By GREGORY ZELLER //
Kirk Kordeleski is back.
The former CEO of Bethpage Federal Credit Union might argue that he’s been back for quite some time: He launched Syosset-based community-banking advisory Kordeleski Consulting more than nine months ago, after stepping down from atop Bethpage FCU for health reasons late in 2014.
But now he’s really, really back: Later this week, Kordeleski will be named CEO of The Edge, a Miami-based consultancy also designed to help fledlging credit unions find their footing.
Both Kordeleski Consulting – which will hang on for about six more months, its namesake told Innovate LI, while fulfilling existing contracts – and The Edge lean heavily on Kordeleski’s three decades-plus in the credit-union field.
Kordeleski, who earned a bachelor’s degree in accounting from George Mason University, peaked at Bethpage Federal, where he worked for 22 years, including seven as executive vice president and 15 as CEO. During that decade-and-a-half on top, Kordeleski helped grow the credit union from the nation’s 40th to its 15th largest, increasing assets from about $950 million to nearly $6 billion along the way.
Other Bethpage FCU accomplishments on Kordeleski’s watch: A decade’s worth of consistent rankings among the nation’s top credit unions regarding asset, mortgage, deposit, home-equity and commercial-services growth; documented income growth through the teeth of the Great Recession; a top-five industry performance for Bethpage’s $2 billion investment portfolio; and a rapid ascent to become Long Island’s third-largest mortgage lender.
All that, while building a household-name community-banking brand through clever media and digital marketing engagement that included TV commercials starring a money-smart duo named “Beth” and “Page.”
“I had the great fortune of being at Bethpage during a time when we doubled its size every five years, from 2000 to the end of 2014,” he said. “We took what was a credit union that was serving employees at only a few companies and turned it into a premier community institution, primarily by taking the not-for-profit model … and building a brand around it.”
When those health issues became paramount two years ago, Kordeleski stepped down – but he never forgot the lessons he learned at Bethpage FCU, and infused them into Kordeleski Consulting when it launched last spring.
The approach caught the eye of Edge founder Louis Hernandez, chairman, president and CEO of Massachusetts-based Avid Technologies, a powerhouse distributor of music- and video-editing hardware and software.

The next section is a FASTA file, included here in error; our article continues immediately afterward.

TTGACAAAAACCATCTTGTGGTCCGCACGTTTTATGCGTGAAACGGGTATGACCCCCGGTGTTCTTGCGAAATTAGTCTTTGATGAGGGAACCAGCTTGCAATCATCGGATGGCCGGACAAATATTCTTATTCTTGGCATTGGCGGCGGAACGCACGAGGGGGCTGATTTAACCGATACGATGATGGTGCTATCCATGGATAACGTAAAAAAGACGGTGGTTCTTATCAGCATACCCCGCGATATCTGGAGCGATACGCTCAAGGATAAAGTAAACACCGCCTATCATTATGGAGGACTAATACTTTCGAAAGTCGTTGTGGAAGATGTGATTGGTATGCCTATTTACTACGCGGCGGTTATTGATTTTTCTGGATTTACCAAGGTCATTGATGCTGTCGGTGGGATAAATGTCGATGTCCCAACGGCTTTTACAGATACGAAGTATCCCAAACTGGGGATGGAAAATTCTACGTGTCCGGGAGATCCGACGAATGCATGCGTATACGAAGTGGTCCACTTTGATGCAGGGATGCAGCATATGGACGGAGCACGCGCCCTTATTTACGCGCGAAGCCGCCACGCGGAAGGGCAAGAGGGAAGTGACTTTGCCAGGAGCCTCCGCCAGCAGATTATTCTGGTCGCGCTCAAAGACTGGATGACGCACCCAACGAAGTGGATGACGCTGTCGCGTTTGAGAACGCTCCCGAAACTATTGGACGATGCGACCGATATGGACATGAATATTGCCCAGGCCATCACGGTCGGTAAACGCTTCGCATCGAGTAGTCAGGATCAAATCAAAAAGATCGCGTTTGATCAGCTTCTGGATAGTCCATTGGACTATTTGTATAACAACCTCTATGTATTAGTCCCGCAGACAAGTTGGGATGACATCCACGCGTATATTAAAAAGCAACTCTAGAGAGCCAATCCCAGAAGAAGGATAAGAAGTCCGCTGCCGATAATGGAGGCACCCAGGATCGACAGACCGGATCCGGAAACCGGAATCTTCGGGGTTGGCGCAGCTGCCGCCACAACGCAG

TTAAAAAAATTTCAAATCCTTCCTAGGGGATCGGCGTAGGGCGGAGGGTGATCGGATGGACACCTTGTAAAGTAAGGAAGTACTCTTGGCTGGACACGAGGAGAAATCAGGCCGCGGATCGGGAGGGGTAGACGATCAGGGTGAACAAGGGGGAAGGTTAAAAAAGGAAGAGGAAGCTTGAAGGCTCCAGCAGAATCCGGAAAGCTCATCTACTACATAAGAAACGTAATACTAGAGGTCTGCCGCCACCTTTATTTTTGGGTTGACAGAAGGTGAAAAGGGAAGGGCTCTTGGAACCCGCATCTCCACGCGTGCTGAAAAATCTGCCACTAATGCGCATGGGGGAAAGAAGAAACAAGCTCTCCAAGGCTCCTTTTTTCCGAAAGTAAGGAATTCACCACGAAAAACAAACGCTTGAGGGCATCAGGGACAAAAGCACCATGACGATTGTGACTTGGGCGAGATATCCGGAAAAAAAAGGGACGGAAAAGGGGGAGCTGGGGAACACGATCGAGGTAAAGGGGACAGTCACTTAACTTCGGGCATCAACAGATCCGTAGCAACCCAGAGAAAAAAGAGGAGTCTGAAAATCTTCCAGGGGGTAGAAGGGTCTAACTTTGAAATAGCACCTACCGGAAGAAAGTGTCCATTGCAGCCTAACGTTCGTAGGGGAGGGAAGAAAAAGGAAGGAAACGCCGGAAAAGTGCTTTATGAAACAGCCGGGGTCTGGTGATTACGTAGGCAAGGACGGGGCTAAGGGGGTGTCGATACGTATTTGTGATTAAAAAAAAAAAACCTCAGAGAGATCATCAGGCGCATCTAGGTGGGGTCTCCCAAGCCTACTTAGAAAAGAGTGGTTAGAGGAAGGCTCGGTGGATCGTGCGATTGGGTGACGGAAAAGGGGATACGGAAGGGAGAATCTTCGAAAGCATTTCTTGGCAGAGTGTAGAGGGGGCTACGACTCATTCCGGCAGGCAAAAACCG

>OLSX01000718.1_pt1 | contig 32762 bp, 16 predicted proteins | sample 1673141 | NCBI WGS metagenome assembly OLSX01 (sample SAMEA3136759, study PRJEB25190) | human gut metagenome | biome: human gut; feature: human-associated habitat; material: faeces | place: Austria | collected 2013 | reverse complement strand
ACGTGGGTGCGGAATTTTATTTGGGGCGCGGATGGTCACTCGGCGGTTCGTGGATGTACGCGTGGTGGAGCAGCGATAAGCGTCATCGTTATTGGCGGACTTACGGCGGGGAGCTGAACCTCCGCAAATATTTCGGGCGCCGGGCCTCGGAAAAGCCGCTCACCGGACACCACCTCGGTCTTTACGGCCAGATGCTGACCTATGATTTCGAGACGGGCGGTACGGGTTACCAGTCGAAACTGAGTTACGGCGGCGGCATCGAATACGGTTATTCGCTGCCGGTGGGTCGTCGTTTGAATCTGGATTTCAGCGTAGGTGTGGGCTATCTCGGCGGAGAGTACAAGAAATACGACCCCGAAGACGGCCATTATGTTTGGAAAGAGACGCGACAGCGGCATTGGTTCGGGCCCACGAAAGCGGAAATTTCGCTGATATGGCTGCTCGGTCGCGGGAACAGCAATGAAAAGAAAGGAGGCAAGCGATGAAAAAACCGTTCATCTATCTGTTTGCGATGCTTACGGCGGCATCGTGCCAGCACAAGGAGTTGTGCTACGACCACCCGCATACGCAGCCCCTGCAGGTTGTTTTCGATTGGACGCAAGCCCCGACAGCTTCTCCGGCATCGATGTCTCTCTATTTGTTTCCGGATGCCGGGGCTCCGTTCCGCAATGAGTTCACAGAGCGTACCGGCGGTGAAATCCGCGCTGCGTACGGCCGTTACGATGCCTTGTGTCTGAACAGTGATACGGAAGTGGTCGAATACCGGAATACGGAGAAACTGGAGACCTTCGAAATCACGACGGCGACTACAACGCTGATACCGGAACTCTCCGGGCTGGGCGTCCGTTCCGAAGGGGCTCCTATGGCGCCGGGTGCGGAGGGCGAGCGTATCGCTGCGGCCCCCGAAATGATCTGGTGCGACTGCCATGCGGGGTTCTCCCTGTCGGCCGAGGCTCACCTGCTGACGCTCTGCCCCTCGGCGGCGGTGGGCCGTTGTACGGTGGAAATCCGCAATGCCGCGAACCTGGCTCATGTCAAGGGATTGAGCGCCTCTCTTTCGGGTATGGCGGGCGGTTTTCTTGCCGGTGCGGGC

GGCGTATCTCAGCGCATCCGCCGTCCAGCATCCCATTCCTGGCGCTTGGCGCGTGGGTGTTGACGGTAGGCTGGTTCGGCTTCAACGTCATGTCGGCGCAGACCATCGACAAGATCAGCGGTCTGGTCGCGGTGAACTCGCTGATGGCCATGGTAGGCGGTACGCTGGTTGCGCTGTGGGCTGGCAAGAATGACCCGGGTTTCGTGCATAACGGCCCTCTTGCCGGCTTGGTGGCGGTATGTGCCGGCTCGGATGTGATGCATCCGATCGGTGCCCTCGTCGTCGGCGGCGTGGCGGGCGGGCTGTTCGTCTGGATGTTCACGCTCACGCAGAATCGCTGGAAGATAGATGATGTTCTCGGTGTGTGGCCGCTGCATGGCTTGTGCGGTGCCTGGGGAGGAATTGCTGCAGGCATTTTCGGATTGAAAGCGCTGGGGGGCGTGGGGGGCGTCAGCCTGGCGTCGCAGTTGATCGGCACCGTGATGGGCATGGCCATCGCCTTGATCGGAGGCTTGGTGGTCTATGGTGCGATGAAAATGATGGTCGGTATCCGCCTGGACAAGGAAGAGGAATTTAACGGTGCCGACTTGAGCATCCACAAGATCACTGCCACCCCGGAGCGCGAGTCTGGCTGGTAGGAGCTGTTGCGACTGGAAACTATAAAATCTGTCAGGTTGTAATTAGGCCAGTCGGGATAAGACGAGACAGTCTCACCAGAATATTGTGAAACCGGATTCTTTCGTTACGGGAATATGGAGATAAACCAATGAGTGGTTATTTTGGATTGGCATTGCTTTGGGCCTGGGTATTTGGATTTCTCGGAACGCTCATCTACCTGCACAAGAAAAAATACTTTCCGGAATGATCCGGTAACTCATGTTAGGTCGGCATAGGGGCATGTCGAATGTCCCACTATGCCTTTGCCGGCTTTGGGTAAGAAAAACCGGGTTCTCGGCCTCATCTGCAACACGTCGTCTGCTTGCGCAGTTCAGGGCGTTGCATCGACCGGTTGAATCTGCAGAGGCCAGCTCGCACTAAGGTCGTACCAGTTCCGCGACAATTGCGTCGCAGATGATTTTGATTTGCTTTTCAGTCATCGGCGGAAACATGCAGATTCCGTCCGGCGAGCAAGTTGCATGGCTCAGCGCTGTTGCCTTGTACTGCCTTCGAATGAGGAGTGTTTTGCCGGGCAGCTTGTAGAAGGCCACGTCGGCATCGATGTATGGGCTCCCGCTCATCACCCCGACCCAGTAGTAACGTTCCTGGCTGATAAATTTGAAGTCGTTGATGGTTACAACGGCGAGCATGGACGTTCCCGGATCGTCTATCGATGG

Kordeleski described Hernandez as “a wealthy technology investor who has been interested in starting a top-of-the-line consulting firm for community-banking institutions.” Hernandez is also the founder of Florida-based private-investment firm Black Dragon Capital, and decided to launch his new consultancy near Black Dragon’s Miami offices.
Kordeleski, who will continue to operate out of his current Syosset space and is even bringing some key employees from his outgoing company to The Edge, said he and his new boss see eye-to-eye about the importance of community-based banking.
“He had this idea that community banking really needed a consulting company that was well-funded and could help these credit unions grow substantially and be successful,” Kordeleski noted. “He’s a real believer, and he came and recruited me to run this company.”
The Edge is actually up and running already; it launched with an interim CEO at the helm, who has since moved on to run a different Black Dragon Capital subsidiary. Kordeleski was drafted to fill that void, creating what the new CEO called a “core team” alongside President Joe Dugan and COO Carlos Rodriguez.
Kordeleski isn’t the only employee who won’t be reporting to the new company’s Miami offices. While Rodriguez will be stationed in the Sunshine State, Dugan’s office is in Poughkeepsie, giving the consultancy boots on the ground in several key locations, Kordeleski noted.
“That’s the wonderful thing about the virtual nature of our world today,” he said.
While he can certainly imagine scenarios in which The Edge’s Long Island office grows with new employees and larger accommodations, for now Kordeleski is thinking like an entrepreneur. His health issues are in the past, he said this week, and his main focus now is taking everything he’s learned over the past 30-odd years and plugging it into his new enterprise.
“I went through my health challenges and I’ve been out and about and working hard for nine months,” he said. “My health is wonderful and everything else is good, and as you can guess, we have a lot of work to do.
“As with any relatively new company, what we need to do first is hone the strategy,” Kordeleski added. “We have to understand the team and figure out the best way to go about offering our services, then create our core products and brand-building strategies. That’s how you move forward.”